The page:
WHAT I LIKED before I knew what I was SUPPOSED TO LIKE – Paul Burke

My childhood, to put it mildly, was not a middle class one, so I was spared that haughty parental diktat to watch BBC and not ITV.
Thames and LWT were our channels of choice which meant that I grew up watching Opportunity Knocks, Benny Hill, Man About the House and The Sweeney.
Good job too because watching the commercial break during every episode of On the Buses turned out to be the perfect preparation for my future career.

I must have seen thousands of ads but the ones that evoke the fondest memories are the Woolworth’s Christmas extravaganzas.
Veritable feasts of sparkly Yuletide naffness, each one crammed with the celebrities of the day.
This one features, among others, Kenny Everett, Georgie Fame, Liza Goddard and a young Ray Winstone.
I still love its purity of purpose: to sell things at Christmas.
And when you compare that honest, unpretentious joy with the faux-solemnity and conceited “virtue” of the John Lewis ads, don’t you just yearn for the “Wonder of Woolworth’s”.

Clearly influenced by “Man About the House,” I was becoming impatient to leave home and share a flat off the Fulham Road with the kind of groovy guys and chicks who were getting their jeans on (and off) in this 70s sensation for Brutus.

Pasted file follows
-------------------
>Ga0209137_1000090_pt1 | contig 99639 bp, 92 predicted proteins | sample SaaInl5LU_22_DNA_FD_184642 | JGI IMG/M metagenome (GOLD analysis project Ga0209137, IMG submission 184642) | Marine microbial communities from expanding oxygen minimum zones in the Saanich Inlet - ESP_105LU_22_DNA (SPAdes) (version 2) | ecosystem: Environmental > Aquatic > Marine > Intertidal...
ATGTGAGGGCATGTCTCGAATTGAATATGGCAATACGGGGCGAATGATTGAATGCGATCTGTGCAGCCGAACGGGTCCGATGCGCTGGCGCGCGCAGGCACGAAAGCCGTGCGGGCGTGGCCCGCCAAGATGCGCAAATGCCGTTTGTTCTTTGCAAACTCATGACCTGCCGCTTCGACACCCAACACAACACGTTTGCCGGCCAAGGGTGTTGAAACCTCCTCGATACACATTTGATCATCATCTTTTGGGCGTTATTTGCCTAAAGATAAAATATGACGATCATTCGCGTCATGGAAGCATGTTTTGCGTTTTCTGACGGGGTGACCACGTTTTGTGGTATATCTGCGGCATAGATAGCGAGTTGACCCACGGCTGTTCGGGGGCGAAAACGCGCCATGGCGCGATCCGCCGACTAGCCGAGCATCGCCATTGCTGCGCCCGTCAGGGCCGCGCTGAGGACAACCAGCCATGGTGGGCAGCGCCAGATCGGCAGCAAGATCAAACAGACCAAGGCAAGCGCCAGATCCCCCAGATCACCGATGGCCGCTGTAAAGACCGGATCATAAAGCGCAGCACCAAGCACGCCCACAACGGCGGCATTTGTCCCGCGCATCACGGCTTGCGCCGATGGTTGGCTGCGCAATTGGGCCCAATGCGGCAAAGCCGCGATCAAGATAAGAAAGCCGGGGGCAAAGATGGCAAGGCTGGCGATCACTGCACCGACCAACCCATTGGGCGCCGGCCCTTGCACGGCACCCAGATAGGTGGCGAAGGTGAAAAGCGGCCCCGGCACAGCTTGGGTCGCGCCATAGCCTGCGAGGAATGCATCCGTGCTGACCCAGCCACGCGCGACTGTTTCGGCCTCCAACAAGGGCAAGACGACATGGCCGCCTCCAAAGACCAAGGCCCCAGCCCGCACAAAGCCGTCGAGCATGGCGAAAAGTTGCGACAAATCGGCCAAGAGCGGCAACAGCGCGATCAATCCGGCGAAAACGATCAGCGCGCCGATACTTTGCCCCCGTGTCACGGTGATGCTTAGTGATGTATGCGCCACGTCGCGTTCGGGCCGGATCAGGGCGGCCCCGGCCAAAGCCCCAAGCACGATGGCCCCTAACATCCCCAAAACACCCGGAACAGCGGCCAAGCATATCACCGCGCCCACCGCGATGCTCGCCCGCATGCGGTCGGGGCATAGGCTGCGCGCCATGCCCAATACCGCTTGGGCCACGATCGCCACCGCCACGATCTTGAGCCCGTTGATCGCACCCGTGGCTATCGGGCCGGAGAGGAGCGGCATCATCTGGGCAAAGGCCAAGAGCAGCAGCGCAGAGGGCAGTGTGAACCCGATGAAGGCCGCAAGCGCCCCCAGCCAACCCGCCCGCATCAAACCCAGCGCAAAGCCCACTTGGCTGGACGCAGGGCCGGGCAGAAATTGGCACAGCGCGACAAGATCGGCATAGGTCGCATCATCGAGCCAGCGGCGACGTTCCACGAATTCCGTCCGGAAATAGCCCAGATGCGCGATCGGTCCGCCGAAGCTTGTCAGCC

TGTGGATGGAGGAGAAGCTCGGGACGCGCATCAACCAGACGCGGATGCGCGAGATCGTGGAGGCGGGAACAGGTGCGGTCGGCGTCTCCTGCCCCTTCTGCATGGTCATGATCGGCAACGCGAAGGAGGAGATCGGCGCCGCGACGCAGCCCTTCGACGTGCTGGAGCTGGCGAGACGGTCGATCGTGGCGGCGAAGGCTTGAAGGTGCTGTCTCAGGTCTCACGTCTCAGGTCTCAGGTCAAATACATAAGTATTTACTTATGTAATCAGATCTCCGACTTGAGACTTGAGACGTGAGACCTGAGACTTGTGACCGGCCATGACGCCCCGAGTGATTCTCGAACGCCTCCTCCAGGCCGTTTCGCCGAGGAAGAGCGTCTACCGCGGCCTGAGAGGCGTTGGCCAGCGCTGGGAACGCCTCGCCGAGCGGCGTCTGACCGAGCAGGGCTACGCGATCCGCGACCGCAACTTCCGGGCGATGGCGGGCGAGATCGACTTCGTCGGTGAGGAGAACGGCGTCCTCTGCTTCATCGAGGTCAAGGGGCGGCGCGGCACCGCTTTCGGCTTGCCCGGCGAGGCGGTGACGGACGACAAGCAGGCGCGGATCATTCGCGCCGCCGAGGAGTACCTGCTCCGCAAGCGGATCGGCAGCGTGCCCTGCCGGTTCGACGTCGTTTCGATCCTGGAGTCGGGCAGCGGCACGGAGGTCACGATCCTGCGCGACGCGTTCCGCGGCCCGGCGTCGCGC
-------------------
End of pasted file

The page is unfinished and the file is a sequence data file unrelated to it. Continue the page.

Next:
The tune – specially composed for the ad – became a Top Ten hit and the whole commercial had me thinking, “I can’t wait. In a few years’ time, this will be my life!”
And it was.
Sort of.
In that I went to Wembley Market and bought a pair of Brutus jeans.

Wearing those jeans, I’d secretly but frequently play the “guitar” in front of the mirror, which is why this commercial struck such a chord.
I can now see how cleverly it tapped into two burgeoning phenomena – young people discovering old music and older people discovering nostalgia.
The ad sent the album straight to No.1 and after years in the wilderness, The Shadows re-formed to play sell-out concerts all over the world. That’s how well advertising can work, and it certainly worked on me.
I bought that album immediately.
At Woolworth’s, obviously.

But it wasn’t just TV ads that caught my eye, I also noticed some outstanding press ads.
I don’t need to say anything about instant effectiveness of this one because I know you’ve just put your fingers over the headlights.

Two things I also coveted as a kid were a custom car and a kickin’ sound system.
So an ad that sold one while alluding to the other was always going to turn my head.
This was such an inspired way of illustrating the apparent folly of trying to match hi-fi components from different manufacturers.
When I started work in despatch at AMV, three days after leaving school, I saw the framed original of this image in Ron Brown’s office. And I remember thinking that if he did that ad (and he did), this must be a very cool place to work.

Images like that are now relatively easy to create using Photoshop.
Back then, however, they’d have to be painstakingly put together by skilled re-touching companies like John Sherfield’s studio.
John Sherfield was one of the funniest people I’ve ever met and in writing this wonderful ad, Steve Grounds captured him perfectly.
People talk endlessly about “Tone of voice” and some nitwits on LinkedIn even claim to be “TOV Specialists”.